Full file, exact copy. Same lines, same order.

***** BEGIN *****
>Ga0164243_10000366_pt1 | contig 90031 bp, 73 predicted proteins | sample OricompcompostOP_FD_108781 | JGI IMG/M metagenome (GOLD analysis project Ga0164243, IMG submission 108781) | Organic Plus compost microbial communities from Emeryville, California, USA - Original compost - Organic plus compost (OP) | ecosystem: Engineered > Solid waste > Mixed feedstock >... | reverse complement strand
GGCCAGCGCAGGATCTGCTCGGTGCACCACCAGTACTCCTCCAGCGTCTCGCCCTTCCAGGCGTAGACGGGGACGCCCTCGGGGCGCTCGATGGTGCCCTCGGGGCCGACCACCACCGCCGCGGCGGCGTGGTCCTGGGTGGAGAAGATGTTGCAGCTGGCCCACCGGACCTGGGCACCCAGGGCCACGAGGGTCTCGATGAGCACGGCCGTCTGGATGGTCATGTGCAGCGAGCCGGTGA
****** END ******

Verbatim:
>Ga0164243_10000366_pt1 | contig 90031 bp, 73 predicted proteins | sample OricompcompostOP_FD_108781 | JGI IMG/M metagenome (GOLD analysis project Ga0164243, IMG submission 108781) | Organic Plus compost microbial communities from Emeryville, California, USA - Original compost - Organic plus compost (OP) | ecosystem: Engineered > Solid waste > Mixed feedstock >... | reverse complement strand
GGCCAGCGCAGGATCTGCTCGGTGCACCACCAGTACTCCTCCAGCGTCTCGCCCTTCCAGGCGTAGACGGGGACGCCCTCGGGGCGCTCGATGGTGCCCTCGGGGCCGACCACCACCGCCGCGGCGGCGTGGTCCTGGGTGGAGAAGATGTTGCAGCTGGCCCACCGGACCTGGGCACCCAGGGCCACGAGGGTCTCGATGAGCACGGCCGTCTGGATGGTCATGTGCAGCGAGCCGGTGA